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Ways That Plants Disperse Their Seeds

seeds image by Ingmarsan from

Nature has devised several creative ways to ensure that plants are able to re-seed themselves so they can continue growing from year to year, and to enable them to become established in new areas away from the parent plant. Disbursal also ensures that enough seeds will land on rich soil full of nutrients, which gives the plant the best chance of successful growth.


When seed pods break and the seeds fall into the water, the seeds can be transported to new homes where they settle in far away from the parent plant. Some seeds can float, and can be transported hundreds of miles across vast seas and oceans. Coconuts are a good example of seeds that are disbursed long distances by water.


Some seeds are able to catch a ride on the wind. Most seeds dispersed by wind are lightweight seeds with wings or parachute-like structures that help them float on air, such as dandelions, maple, poplar or thistles. Tiny dust-like seeds, such as orchid seeds, are also easily transported by the wind.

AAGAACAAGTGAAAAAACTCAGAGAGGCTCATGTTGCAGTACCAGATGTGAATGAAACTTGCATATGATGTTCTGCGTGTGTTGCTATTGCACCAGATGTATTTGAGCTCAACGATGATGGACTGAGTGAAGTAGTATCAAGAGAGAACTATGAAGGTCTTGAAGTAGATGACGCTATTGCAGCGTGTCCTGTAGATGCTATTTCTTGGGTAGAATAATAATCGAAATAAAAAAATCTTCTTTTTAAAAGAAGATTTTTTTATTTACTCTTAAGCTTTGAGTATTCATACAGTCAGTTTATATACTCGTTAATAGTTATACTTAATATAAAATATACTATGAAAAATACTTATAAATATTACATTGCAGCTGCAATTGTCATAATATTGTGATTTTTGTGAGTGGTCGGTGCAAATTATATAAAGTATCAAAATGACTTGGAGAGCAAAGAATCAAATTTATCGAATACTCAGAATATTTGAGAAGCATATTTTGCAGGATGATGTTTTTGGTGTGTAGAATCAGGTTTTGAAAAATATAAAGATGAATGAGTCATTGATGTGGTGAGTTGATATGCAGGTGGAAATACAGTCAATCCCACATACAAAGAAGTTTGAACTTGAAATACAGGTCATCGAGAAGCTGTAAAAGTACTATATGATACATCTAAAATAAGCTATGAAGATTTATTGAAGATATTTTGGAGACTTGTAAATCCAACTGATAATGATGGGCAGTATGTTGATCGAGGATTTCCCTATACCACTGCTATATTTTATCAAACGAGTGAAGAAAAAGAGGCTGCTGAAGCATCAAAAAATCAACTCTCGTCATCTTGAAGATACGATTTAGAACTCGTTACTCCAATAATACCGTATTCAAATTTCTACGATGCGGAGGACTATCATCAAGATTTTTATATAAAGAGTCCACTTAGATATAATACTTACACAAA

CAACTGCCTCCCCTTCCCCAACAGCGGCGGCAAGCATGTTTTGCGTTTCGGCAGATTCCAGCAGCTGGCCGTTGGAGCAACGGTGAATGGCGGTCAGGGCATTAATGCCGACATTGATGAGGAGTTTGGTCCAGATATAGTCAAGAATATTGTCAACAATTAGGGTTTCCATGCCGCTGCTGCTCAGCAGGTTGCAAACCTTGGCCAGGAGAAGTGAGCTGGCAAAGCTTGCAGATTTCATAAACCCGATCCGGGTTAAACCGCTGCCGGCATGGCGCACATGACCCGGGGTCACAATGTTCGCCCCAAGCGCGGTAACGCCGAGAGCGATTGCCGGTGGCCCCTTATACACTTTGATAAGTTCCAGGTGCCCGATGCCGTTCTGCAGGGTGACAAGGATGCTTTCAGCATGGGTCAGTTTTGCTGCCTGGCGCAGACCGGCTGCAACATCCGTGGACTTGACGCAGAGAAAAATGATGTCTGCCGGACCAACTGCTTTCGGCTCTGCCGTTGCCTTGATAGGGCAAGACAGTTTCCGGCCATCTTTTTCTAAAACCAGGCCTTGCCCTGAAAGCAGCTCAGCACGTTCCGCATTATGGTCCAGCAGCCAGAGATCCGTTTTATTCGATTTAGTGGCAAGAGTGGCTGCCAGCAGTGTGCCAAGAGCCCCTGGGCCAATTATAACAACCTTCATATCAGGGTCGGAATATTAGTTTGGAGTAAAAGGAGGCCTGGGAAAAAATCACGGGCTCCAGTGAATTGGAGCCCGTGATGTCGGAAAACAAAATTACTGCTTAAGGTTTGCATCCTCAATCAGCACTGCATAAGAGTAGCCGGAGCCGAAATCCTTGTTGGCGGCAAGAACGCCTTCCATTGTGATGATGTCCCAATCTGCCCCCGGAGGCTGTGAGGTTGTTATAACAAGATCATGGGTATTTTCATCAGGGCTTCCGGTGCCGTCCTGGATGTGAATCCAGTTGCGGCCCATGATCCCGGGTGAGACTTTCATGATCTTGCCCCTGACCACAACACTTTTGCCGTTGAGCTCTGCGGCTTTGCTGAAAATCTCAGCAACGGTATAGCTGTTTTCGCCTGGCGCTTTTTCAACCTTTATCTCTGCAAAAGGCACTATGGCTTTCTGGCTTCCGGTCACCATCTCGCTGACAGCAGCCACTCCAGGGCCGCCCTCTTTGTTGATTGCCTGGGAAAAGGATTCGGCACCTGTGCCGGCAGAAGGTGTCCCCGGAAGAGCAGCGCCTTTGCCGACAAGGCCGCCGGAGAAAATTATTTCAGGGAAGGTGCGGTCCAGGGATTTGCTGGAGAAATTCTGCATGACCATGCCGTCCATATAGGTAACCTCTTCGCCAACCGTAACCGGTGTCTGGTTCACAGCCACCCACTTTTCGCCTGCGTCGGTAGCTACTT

There are several ways that seeds can be disburse with the assistance of animals or birds. When birds eat fruit such as apples, cherries or raspberries, the juicy part is digested but the seed passes through. In this manner, the seed can be transported a great distance from the parent plant. Other seeds, such as acorns or walnuts, are hidden away by squirrels, who often forget their many hiding places. Other seeds, such as cockle burrs or burdock, have hooks that stick to the fur of animals, including the family dog.


Many plants expel seeds when the seed pod suddenly explodes. Beans and peas can re-seed in this way, as can flowers such as impatiens or lupines. Some plants, such as Scotch broom or wisteria, expel the seeds so forcefully that you may be able to hear it if you're standing nearby. Other seeds, such as horse chestnuts, have pods that will break open when they fall from the tree.


The seeds of some plants, such as the lodgepole pine tree, are disbursed by the intense heat of forest fires. Lodgepole pine trees can also disburse seeds without the assistance of fire, but some plants, such as the jack pine, have seeds contained in cones that are glued closed with resin. Without a high level of heat, the cones will remain closed.

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